NVIDIA and AMD’s next-generation GeForce RTX and Radeon RX graphics cards, respectively, will be offering double-digit performance gains, according to a rumour by the reliable leakster, Kopite7kimi.
Kopite7kimi has had a flawless record as a leakster, we will still advise treating this info with a grain of salt. In his tweets, he reports that he has received tips from his sources but since these products are still more than a year away from launch and performance estimates could change dramatically once we get close to that point of time. He mentions performance estimates and some specifications for both next-generation AMD and NVIDIA GPUs.
Starting with the details, it is reported that either TSMC’s or Samsung’s design will be used for the next-gen GPUs that are likely to be based on a 5nm process node. The key architectures that have been discussed include NVIDIA’s Ada Lovelace (AD102), Hopper (GH202), and RDNA 3 (Navi 3X). Based on the details, Ada Lovelace seems like a small transition architecturally from Ampere, but it will bring a massive boost in performance. And Hopper will be the revolution that NVIDIA has been waiting for, both in terms of performance (raster/ray-tracing) and design (power/package).
Kopite7kimit believes that we are likely to get up to 100 TFLOPs of FP32 compute power in a single graphics card, which sounds a bit too optimistic. However, given that GPUs today rely on efficient and faster compute models, 100 TFLOPs doesn’t sound that extreme, and we could see a sparsity model for consumer-specific chips to increase their computing performance by a huge margin.
When it comes to performance numbers, according to WCCFTECH, the NVIDIA Ampere GA102 architecture is used as a baseline and when compared to that, “the NVIDIA Ada Lovelace (AD102) chip is said to offer a 2.2x increase in perf while AMD’s RDNA 3 (Navi 3X) is said to offer over 2.5x perf increase.”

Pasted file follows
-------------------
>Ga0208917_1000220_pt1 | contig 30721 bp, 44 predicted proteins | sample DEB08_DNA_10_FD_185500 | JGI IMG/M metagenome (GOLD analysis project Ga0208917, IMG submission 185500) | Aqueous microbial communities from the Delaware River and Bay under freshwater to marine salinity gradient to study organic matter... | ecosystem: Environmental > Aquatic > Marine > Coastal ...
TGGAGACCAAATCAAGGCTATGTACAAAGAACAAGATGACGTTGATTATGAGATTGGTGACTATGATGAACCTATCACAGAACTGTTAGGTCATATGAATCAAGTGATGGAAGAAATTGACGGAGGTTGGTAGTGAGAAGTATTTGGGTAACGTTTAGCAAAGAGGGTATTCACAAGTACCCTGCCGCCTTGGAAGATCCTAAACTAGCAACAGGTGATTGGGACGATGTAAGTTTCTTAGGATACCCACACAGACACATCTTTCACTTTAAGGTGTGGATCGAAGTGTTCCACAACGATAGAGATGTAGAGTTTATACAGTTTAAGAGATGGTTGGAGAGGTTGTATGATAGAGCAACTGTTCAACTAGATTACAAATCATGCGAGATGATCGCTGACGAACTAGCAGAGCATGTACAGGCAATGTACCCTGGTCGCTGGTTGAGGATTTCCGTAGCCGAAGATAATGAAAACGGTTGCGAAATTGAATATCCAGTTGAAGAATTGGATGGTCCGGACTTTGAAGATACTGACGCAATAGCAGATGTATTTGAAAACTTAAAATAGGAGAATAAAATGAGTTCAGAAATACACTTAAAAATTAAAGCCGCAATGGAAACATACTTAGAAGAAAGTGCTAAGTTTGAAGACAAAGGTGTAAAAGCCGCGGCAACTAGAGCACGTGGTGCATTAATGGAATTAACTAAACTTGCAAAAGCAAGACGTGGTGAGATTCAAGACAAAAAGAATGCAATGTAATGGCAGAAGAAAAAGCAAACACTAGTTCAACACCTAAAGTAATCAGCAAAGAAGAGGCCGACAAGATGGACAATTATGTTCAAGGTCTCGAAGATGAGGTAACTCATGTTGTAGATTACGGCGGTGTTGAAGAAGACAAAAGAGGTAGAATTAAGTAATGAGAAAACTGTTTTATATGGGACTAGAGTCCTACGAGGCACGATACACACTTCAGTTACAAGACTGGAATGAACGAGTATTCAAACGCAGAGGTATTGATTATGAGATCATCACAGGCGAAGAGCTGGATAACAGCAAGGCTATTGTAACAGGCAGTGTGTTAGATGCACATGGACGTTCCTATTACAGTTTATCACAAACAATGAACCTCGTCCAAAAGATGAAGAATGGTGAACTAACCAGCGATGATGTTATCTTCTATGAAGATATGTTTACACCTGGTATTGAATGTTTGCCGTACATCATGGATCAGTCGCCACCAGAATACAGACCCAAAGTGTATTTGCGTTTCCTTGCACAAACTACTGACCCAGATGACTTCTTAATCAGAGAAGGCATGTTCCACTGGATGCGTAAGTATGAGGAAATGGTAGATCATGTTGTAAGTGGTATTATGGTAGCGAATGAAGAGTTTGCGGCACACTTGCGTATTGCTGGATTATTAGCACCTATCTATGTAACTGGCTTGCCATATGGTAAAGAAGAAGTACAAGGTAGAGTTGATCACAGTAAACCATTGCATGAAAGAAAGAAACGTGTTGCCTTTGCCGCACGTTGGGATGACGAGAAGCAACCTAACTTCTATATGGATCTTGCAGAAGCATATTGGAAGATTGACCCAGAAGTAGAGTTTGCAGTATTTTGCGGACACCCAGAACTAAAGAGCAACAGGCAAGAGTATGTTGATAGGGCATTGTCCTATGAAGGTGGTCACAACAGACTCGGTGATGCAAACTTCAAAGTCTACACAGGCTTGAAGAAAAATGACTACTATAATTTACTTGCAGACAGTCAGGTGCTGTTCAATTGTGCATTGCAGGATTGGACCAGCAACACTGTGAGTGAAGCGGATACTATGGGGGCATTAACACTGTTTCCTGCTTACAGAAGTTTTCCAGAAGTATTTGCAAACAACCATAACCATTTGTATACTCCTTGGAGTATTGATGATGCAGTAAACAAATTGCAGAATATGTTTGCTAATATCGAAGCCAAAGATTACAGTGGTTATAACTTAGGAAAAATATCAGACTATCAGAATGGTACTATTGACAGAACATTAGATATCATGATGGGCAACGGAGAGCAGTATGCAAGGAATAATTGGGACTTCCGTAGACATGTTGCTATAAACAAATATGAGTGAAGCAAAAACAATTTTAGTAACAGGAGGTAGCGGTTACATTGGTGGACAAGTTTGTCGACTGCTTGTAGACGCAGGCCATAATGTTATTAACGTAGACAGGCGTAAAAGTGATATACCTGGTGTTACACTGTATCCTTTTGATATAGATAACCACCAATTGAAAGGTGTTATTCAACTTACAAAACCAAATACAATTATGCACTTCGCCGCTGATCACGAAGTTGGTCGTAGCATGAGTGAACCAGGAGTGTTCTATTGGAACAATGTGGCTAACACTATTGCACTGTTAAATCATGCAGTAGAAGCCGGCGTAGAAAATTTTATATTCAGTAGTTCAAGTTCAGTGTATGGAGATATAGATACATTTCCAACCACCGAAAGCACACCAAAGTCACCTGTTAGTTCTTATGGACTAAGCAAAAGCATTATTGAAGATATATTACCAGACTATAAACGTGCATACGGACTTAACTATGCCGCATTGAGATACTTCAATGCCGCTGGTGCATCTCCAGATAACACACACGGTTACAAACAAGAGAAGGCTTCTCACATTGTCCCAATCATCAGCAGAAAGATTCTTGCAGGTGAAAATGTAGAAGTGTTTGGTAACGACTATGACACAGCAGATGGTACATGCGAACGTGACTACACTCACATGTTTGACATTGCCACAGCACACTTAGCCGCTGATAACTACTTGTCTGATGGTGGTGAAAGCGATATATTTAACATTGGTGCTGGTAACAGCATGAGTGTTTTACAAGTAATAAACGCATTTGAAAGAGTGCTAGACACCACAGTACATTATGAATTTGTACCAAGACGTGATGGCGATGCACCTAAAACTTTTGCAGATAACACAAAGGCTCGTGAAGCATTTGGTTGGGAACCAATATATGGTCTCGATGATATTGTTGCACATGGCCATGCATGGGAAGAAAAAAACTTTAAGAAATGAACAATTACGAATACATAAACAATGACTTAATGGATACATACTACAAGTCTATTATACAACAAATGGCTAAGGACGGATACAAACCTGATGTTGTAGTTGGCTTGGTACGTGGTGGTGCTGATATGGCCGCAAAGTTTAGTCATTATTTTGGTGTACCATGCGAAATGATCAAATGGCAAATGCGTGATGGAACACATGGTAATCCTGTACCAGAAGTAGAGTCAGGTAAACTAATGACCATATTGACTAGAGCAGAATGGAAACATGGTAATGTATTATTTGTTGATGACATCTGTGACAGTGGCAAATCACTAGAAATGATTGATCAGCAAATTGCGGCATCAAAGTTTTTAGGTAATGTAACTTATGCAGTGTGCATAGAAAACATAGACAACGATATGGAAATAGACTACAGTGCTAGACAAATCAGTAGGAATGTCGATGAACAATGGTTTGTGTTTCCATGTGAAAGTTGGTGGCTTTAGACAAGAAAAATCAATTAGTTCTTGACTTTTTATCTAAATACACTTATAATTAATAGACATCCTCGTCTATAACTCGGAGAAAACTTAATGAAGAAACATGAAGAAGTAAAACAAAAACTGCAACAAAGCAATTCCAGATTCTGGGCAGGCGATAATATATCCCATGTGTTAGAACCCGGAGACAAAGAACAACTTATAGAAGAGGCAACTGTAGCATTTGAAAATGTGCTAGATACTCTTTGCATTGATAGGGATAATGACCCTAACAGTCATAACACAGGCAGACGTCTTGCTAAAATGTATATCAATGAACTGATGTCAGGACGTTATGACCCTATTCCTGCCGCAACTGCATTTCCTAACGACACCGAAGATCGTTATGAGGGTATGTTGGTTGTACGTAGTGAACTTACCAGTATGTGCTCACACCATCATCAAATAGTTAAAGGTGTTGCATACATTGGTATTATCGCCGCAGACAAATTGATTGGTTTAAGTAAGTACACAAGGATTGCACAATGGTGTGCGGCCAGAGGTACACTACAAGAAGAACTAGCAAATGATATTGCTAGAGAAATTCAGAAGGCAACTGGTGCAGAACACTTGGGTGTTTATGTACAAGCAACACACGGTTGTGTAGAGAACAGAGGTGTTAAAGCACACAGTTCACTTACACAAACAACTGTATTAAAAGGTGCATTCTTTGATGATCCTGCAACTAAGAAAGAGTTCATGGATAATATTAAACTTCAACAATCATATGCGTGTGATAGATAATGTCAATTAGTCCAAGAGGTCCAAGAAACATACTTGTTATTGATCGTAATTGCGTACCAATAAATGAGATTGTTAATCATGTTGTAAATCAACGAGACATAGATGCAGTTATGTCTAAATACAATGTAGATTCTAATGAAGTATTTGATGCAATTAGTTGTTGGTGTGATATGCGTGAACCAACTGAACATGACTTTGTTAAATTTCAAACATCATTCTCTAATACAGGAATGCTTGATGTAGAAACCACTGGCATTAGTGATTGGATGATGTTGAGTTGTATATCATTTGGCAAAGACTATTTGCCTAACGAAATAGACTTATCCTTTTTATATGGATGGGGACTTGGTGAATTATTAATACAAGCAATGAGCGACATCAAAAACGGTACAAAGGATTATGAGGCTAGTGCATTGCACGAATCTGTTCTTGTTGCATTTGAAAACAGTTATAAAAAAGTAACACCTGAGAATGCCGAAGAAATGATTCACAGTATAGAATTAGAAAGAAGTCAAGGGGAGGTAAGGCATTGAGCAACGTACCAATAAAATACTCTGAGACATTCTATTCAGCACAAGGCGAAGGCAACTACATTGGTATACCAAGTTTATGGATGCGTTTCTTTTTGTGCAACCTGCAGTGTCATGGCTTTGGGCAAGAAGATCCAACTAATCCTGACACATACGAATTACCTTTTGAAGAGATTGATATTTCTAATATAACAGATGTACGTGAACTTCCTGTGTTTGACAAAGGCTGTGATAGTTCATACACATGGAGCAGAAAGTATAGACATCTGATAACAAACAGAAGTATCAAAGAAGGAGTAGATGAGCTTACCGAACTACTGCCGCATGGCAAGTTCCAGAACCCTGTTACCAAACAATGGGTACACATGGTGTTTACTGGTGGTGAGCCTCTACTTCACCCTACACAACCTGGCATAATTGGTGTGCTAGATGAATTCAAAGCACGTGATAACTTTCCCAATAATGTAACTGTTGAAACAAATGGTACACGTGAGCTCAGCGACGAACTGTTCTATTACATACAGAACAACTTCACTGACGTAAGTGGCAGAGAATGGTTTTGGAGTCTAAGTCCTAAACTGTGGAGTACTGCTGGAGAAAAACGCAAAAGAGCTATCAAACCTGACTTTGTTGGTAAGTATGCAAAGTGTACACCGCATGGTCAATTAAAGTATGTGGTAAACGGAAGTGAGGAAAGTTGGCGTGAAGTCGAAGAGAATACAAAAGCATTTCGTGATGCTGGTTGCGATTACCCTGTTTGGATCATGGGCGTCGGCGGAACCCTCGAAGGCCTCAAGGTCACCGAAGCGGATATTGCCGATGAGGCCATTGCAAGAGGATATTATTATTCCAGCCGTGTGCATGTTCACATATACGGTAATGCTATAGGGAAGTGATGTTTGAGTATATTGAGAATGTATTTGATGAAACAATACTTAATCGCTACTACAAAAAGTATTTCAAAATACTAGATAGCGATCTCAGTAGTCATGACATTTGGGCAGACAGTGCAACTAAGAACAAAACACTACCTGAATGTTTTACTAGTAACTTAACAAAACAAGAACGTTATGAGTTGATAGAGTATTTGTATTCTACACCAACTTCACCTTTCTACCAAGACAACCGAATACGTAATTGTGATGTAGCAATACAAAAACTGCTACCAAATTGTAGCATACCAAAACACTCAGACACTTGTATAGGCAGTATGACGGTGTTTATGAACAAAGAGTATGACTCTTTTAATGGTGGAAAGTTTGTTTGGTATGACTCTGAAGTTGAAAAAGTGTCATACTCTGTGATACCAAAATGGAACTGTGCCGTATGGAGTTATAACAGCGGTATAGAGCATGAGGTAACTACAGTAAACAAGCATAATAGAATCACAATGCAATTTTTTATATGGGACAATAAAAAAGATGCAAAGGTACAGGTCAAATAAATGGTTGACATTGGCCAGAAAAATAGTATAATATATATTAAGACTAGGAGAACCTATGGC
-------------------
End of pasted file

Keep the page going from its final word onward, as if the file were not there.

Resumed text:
There have been several rumours stating that the upcoming RDNA 3 GPUs will outperform whatever the Santa Clara, California-based GPU-maker, NVIDIA, has to offer in terms of rasterization performance. It looks like Dr Lisa Su’s AMD, under its Radeon RX graphics card lineup, will take the lead by offering the first MCM-powered GPUs. But at the same time, NVIDIA is expected to quickly transition to its Hopper MCM GPU lineup, which will offer over 3x performance boost over Ampere GPUs. Following is the expected performance increase:
Memory bandwidth is stated as one of the major bottlenecks for both AMD and NVIDIA next-gen GPUs. GDDR6X won’t be able to cut it so we might see a return to HBM or a newer GDDR memory standard that’s available around 2022-2023. It is likely that, to bypass bandwidth bottlenecks and conserving cost, GPU makers will be investing more in close-to-GPU caches such as the Infinity Cache featured on RDNA 2 graphics card. Power consumption is also expected to go dramatically up.
AMD & NVIDIA GPU Roadmaps:
NVIDIA Lovelace AD102 Rumored GPU Specifications
As for AMD’s Navi 31 GPU, even KittyYYuko has leaked information about it offering more than 2.5x performance. As for Hopper, we were informed that it was to be delayed in favor of Ada Lovelace a while ago but once again, “it is possible we can see the AD10* and GH20* GPUs to be introduced close to one another however NVIDIA’s own roadmap cites that their ‘Ampere Next Next’ GPU won’t be here till 2024.”